Hallauer also says he's cognizant of criticisms, frequently from writers for this paper, that the AthFest compilations have been limited in scope and under-representative of the diversity of the Athens music scene. "I know one of the things that always comes up is representation of different genres," he says, "but we want to make our decision based on the proportion in the submissions. When we get only six submissions from female vocalists out of the entire batch, and two make it on the comp, that's disproportional. So that's something we struggle with. We get very little jazz, very little rap - although I think that might change this year - and very little from female artists. But it's hard to deny the rock bands when they're 90 percent of the submissions. We want to represent Athens' musical diversity, but we also don't want to be arbitrary and put a jazz song on the compilation just because it's a jazz song." So the submission process becomes even more important for less populous genres; according to Hallauer, there could be dozens of active reggae bands in town, but if none submits a song, the CD will reflect the submission pool rather than the "actual" makeup of the scene.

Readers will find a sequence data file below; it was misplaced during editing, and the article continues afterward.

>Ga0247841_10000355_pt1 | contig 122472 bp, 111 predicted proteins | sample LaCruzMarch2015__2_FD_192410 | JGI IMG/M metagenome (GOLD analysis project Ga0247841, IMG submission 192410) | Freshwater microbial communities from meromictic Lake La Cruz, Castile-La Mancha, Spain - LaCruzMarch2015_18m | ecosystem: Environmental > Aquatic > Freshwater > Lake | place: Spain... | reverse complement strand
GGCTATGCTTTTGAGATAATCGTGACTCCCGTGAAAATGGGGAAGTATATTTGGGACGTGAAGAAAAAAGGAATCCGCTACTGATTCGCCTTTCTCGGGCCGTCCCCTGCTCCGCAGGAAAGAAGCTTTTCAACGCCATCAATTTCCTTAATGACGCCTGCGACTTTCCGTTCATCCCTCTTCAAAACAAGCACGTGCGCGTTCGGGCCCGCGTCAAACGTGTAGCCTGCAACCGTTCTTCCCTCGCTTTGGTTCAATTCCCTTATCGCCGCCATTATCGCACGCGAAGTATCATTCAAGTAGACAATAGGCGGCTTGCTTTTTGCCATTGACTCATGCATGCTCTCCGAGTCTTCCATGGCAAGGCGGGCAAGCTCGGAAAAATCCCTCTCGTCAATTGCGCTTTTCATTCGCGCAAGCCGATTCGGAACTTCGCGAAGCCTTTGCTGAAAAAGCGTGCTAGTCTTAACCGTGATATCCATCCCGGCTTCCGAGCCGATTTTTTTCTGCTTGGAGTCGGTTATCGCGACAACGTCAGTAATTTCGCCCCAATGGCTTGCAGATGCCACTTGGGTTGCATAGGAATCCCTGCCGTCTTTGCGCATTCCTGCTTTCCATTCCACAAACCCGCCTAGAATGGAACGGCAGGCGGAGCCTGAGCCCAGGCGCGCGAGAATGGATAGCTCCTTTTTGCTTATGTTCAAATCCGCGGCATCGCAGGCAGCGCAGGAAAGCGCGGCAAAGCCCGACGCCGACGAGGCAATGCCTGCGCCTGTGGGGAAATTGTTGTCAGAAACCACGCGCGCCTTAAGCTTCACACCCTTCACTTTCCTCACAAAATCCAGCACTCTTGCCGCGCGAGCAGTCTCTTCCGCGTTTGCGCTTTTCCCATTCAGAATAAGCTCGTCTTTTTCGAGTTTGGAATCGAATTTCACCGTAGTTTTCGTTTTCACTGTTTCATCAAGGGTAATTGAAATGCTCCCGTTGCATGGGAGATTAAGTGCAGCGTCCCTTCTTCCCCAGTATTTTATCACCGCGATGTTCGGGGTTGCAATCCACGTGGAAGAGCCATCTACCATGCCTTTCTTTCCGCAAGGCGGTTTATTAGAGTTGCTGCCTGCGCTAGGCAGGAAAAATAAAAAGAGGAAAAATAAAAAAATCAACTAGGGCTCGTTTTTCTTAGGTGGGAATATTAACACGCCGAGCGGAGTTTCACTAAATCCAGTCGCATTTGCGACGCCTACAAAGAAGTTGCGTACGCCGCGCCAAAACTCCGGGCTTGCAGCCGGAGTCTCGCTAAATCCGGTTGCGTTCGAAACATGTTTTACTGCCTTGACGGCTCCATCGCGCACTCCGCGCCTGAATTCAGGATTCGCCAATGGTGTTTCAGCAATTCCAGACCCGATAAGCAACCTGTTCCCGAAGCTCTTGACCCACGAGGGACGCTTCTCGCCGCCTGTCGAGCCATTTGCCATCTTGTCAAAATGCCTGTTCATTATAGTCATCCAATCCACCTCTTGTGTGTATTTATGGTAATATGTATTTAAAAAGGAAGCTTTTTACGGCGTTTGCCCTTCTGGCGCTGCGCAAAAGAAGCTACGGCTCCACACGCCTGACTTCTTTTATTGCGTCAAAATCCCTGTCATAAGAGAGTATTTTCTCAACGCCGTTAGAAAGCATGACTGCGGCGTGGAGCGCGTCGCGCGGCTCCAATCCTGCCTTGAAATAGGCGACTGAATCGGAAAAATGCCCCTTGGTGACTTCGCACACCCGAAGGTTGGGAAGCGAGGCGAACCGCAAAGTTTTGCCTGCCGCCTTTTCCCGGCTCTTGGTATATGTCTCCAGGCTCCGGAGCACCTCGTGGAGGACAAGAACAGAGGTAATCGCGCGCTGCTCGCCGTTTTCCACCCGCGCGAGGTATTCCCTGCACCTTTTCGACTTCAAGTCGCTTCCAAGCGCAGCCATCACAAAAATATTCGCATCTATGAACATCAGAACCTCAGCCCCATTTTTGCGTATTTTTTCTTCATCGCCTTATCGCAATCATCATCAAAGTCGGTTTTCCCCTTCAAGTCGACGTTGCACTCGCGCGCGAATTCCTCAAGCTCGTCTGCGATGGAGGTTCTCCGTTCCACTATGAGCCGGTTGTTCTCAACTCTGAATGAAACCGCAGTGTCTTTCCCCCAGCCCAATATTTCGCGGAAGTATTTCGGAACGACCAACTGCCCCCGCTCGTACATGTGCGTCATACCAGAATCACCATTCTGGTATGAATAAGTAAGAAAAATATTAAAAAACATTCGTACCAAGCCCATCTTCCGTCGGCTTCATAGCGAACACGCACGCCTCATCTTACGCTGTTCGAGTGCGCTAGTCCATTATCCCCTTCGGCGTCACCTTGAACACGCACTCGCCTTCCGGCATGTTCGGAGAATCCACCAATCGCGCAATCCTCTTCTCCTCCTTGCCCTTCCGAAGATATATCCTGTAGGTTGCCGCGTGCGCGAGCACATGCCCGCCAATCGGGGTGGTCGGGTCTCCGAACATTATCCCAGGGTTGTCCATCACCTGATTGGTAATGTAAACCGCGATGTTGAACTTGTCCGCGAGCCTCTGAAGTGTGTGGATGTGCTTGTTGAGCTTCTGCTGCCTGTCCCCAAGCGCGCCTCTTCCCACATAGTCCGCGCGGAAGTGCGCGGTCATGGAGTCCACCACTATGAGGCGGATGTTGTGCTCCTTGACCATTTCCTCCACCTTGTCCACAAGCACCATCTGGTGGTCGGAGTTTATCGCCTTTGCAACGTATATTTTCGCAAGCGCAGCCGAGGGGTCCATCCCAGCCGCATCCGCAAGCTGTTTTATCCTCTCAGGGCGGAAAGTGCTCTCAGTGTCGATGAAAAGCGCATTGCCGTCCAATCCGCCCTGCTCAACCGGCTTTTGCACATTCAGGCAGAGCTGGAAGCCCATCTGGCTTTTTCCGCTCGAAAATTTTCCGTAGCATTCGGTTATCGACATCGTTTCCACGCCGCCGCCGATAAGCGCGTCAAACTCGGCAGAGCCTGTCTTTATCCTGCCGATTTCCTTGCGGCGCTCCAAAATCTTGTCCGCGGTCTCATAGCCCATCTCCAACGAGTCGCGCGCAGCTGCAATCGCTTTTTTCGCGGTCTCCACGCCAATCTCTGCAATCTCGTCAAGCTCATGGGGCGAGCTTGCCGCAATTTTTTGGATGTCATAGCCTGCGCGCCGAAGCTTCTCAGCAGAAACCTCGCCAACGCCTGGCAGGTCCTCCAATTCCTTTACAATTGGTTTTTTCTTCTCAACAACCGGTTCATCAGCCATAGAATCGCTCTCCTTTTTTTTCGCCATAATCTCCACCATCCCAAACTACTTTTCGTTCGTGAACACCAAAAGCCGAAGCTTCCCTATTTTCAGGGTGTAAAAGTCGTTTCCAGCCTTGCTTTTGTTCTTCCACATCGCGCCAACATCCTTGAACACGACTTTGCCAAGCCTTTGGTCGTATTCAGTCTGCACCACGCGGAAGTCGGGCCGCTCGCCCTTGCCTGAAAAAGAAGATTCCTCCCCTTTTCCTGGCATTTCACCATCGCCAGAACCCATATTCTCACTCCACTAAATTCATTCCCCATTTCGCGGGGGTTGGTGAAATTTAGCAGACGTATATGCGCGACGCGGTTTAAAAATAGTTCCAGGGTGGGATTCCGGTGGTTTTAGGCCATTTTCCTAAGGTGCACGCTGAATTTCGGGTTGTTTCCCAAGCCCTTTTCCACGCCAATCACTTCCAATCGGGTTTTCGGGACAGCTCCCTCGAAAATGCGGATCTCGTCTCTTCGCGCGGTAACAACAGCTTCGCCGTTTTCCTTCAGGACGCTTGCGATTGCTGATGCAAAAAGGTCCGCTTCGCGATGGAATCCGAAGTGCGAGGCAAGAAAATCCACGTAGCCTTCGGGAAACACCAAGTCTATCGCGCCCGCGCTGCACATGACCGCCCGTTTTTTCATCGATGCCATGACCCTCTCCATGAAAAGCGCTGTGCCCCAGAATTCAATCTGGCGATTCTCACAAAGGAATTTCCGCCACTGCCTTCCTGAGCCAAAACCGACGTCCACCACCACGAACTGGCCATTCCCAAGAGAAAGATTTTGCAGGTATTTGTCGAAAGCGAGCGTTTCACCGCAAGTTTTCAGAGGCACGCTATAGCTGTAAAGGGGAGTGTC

Artists, the onus of proactivity is on you, so hop to it. The deadline for submissions is coming up fast, and though Hallauer says he hasn't received as many submissions as he'd like yet, he's confident, based on how past years have gone, that he'll have much to choose from come February. "Someone will tell me, 'Yeah, we'll submit something in a couple of days,' and then a month later I'm still waiting nervously," laughs Hallauer. "Ninety percent of bands end up turning in submissions in the last week or so. I've been in bands, so I've been there, but I'm always worried up until the end that we won't have enough submissions. Athens always comes through, though."

Submission forms for the AthFest compilation are available at Multiple submissions are allowed, but each song must be submitted with its own separate CD and form. The deadline for submissions is Wednesday, Jan. 31.

Ghostmeat Records - Athens - Georgia - USA -
All contents © Ghostmeat, Inc.